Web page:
ISNI Secretary/Treasurer | Dr. Lesley Probert

Who are you and where are you from?
My name is Lesley Probert, I was born and educated in UK, and now live and work in Greece. My research focuses on understanding immune mechanisms that mediate neuroprotection, myelin repair and functional recovery with the aim of finding new potential therapeutic targets for treating neurodegenerative diseases. 

Where is your lab/team based and how many people are there?
My group is in the Laboratory of Molecular Genetics at the Hellenic Pasteur Institute in Athens. It currently consists of two postdocs, five Ph.D students and a master’s student.

Your research program in one sentence?
Our research projects look into, 1) the participation of CNS macrophages in cortical grey matter demyelination and remyelination through the TNF system, 2) novel mechanisms of immune tolerance that protect the CNS from autoimmune disease, 3) the effects of ageing and cellular senescence on brain inflammation, demyelination and remyelination processes.

What has attracted you in neuroimmunology? And Why? (Please specify basic research and/or clinical research).
My first steps in research showed me the beauty of the (gut) neuroendocrine and nervous systems down the lens of an electron microscope during my undergraduate and PhD studies. My next steps, in Athens, introduced me to the ärchetype bad cytokine, TNF, and especially how the inappropriate production of this immune molecule in the brain of transgenic mice can trigger neuroinflammation and demyelination. This over-simplistic view of TNF was soon challenged by unexpected clinical and experimental evidence that regulated TNF production is essential for normal brain structure, function and defence, automatically making the design of TNF inhibitors much more challenging. On hindsight it seems natural that I followed up with a fascination for finding details of the neuroimmune interactions involved in brain pathology and to try to identify mechanisms that might have therapeutic significance for human disease.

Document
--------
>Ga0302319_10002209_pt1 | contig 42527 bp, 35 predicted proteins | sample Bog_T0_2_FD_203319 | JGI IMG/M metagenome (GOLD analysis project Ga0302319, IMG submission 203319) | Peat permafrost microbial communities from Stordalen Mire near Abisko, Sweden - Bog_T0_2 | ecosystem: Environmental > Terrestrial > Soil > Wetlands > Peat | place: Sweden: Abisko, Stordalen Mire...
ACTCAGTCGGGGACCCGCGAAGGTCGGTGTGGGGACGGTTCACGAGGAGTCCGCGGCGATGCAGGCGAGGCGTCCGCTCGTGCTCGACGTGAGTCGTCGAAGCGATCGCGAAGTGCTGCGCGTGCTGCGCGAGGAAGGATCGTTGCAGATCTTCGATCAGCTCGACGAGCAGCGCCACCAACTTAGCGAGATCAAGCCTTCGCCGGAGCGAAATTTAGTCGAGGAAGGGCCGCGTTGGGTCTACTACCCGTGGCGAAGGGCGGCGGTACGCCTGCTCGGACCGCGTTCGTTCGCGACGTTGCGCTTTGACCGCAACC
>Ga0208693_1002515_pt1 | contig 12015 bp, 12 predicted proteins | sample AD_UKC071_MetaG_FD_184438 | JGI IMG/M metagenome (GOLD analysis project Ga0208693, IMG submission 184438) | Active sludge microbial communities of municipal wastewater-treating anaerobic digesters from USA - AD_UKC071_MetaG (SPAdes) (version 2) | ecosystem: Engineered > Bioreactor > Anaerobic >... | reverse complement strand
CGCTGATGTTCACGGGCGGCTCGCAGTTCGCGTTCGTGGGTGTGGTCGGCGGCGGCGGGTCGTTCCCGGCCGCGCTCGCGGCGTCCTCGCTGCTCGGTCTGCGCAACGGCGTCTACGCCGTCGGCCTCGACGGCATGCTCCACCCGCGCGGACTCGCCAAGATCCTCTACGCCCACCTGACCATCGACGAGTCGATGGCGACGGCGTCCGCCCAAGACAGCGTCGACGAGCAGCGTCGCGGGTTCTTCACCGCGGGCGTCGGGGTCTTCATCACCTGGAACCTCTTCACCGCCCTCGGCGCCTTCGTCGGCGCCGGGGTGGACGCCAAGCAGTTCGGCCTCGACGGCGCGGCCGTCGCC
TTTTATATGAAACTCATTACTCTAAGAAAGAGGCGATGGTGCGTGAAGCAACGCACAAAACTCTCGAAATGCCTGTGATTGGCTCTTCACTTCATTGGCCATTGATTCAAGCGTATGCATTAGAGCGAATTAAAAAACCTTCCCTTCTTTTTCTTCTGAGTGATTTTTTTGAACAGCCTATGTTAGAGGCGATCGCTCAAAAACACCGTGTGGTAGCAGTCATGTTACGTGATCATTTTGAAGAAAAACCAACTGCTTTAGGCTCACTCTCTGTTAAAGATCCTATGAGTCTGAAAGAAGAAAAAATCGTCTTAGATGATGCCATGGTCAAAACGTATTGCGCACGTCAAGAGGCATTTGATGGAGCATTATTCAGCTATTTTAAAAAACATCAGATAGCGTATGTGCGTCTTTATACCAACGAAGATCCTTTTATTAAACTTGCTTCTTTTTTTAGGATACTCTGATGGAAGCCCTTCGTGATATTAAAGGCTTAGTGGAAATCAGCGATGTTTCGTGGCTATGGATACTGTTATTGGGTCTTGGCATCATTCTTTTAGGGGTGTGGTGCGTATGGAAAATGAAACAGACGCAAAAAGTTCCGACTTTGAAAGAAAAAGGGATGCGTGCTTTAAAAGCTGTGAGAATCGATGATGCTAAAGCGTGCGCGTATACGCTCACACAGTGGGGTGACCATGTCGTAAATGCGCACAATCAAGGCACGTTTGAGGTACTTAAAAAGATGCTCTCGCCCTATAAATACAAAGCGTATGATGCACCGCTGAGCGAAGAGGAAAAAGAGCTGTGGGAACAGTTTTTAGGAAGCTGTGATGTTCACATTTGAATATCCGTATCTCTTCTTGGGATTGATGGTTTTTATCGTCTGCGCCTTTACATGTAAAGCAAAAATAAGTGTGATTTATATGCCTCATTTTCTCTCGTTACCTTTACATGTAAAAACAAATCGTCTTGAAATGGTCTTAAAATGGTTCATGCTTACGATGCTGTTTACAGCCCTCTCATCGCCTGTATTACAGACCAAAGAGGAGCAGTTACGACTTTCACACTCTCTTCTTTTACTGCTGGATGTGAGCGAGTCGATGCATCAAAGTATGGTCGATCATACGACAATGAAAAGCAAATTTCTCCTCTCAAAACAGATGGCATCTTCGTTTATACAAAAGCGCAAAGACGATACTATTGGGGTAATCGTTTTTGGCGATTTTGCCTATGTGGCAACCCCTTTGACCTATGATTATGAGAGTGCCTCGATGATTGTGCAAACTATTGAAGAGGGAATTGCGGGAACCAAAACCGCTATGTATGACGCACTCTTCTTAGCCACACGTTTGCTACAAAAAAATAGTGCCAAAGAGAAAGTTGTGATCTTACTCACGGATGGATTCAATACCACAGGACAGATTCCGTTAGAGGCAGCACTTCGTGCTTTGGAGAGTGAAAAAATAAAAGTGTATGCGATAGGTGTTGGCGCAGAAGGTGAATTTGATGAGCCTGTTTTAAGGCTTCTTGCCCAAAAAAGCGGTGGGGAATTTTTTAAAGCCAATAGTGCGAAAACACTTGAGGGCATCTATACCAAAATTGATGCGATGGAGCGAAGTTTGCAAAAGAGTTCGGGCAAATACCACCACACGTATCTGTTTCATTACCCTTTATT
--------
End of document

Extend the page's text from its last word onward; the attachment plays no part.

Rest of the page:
What is the most exciting part of your job?
Solving riddles put in front of us by unexpected and apparently unexplainable raw data!  Data always talk, if the experiment has been performed correctly and is repeatable. After agonizing to try to understand what these results are saying by designing further experiments, reading, and multiple brainstorming sessions, the best part of this job is definitely solving one of these riddles in a team effort! The answers usually take us one step forward.

What would be your best advice for young researchers in neuroimmunology?
Keep your eye on the human situation, it helps keep your research focused and relevant.

Any area(s) of specialized expertise open for collaboration?
Our team uses molecular and genetic tools such as Cre/loxP recombination in mice with experimental models of human disease, flow cytometry, microscopy, and recently single cell transcriptomics with bioinformatics tools, to study the cellular and molecular mechanisms of pathology relevant for multiple sclerosis. The laboratory holds a repository of immune and disease mouse strains in the Transgenic Technology Unit, and research is carried out in close collaboration with the Experimental Animal Unit and the Imaging Unit of the Institute, as well as with expert external collaborators in areas of bioinformatics, pharmaceutical development and clinical studies.

If available, add any openings for Masters, PhD students, or postdoctoral/training opportunities?
Please watch the ISNI website and for any upcoming opportunities.